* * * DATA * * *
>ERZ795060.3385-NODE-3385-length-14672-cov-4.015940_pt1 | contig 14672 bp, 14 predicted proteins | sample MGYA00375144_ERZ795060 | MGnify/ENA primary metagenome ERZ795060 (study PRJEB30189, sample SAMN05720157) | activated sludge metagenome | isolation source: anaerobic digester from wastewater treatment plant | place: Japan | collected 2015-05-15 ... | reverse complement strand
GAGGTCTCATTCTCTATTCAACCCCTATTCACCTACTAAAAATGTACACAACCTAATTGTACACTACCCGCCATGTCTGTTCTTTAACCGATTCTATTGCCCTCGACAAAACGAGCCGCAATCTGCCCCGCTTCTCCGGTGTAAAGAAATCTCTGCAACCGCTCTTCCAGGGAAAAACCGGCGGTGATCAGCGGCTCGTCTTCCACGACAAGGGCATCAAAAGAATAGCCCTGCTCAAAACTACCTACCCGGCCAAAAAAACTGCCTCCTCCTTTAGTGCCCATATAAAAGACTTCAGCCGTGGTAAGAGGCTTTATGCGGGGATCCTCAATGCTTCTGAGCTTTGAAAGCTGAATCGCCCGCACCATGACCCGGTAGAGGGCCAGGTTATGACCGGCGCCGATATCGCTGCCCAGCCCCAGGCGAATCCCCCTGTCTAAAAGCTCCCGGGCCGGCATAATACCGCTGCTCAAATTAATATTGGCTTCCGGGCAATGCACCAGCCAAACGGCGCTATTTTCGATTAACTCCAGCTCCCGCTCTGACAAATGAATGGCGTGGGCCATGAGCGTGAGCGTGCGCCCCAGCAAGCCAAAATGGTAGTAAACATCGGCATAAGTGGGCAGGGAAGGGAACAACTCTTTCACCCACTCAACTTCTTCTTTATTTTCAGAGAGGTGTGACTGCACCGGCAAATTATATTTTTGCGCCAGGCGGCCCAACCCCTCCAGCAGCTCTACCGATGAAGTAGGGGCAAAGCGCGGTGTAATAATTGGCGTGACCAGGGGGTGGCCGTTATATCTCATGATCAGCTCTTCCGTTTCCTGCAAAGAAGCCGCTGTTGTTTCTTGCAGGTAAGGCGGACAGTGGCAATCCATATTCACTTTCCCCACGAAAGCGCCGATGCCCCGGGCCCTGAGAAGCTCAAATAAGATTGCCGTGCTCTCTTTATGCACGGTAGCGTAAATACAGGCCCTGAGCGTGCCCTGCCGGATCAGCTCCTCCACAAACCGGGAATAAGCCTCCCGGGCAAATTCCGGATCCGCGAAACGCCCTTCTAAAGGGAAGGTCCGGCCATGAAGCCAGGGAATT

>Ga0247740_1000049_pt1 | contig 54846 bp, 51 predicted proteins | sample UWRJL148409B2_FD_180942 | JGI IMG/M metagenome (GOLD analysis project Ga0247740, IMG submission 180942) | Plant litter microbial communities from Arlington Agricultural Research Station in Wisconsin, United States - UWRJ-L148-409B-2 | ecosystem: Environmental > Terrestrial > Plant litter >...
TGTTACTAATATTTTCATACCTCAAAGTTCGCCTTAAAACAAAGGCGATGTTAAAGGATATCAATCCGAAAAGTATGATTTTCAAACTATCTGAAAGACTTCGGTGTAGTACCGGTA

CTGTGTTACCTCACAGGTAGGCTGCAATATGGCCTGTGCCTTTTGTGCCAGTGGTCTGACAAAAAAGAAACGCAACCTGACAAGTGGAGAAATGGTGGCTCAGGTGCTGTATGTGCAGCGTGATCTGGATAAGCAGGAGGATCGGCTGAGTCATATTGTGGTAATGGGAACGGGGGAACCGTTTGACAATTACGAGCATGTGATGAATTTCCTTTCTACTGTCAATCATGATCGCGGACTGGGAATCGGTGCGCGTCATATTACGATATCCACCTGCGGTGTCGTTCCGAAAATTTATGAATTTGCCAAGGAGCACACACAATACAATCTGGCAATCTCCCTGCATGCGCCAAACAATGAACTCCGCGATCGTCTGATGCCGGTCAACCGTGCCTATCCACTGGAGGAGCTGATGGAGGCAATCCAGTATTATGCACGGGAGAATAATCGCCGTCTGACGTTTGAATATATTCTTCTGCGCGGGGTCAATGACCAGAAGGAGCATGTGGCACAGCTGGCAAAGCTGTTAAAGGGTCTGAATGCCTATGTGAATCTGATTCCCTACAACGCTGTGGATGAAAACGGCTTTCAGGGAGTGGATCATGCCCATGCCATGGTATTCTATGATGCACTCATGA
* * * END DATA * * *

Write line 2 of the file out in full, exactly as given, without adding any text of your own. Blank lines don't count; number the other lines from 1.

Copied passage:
GAGGTCTCATTCTCTATTCAACCCCTATTCACCTACTAAAAATGTACACAACCTAATTGTACACTACCCGCCATGTCTGTTCTTTAACCGATTCTATTGCCCTCGACAAAACGAGCCGCAATCTGCCCCGCTTCTCCGGTGTAAAGAAATCTCTGCAACCGCTCTTCCAGGGAAAAACCGGCGGTGATCAGCGGCTCGTCTTCCACGACAAGGGCATCAAAAGAATAGCCCTGCTCAAAACTACCTACCCGGCCAAAAAAACTGCCTCCTCCTTTAGTGCCCATATAAAAGACTTCAGCCGTGGTAAGAGGCTTTATGCGGGGATCCTCAATGCTTCTGAGCTTTGAAAGCTGAATCGCCCGCACCATGACCCGGTAGAGGGCCAGGTTATGACCGGCGCCGATATCGCTGCCCAGCCCCAGGCGAATCCCCCTGTCTAAAAGCTCCCGGGCCGGCATAATACCGCTGCTCAAATTAATATTGGCTTCCGGGCAATGCACCAGCCAAACGGCGCTATTTTCGATTAACTCCAGCTCCCGCTCTGACAAATGAATGGCGTGGGCCATGAGCGTGAGCGTGCGCCCCAGCAAGCCAAAATGGTAGTAAACATCGGCATAAGTGGGCAGGGAAGGGAACAACTCTTTCACCCACTCAACTTCTTCTTTATTTTCAGAGAGGTGTGACTGCACCGGCAAATTATATTTTTGCGCCAGGCGGCCCAACCCCTCCAGCAGCTCTACCGATGAAGTAGGGGCAAAGCGCGGTGTAATAATTGGCGTGACCAGGGGGTGGCCGTTATATCTCATGATCAGCTCTTCCGTTTCCTGCAAAGAAGCCGCTGTTGTTTCTTGCAGGTAAGGCGGACAGTGGCAATCCATATTCACTTTCCCCACGAAAGCGCCGATGCCCCGGGCCCTGAGAAGCTCAAATAAGATTGCCGTGCTCTCTTTATGCACGGTAGCGTAAATACAGGCCCTGAGCGTGCCCTGCCGGATCAGCTCCTCCACAAACCGGGAATAAGCCTCCCGGGCAAATTCCGGATCCGCGAAACGCCCTTCTAAAGGGAAGGTCCGGCCATGAAGCCAGGGAATT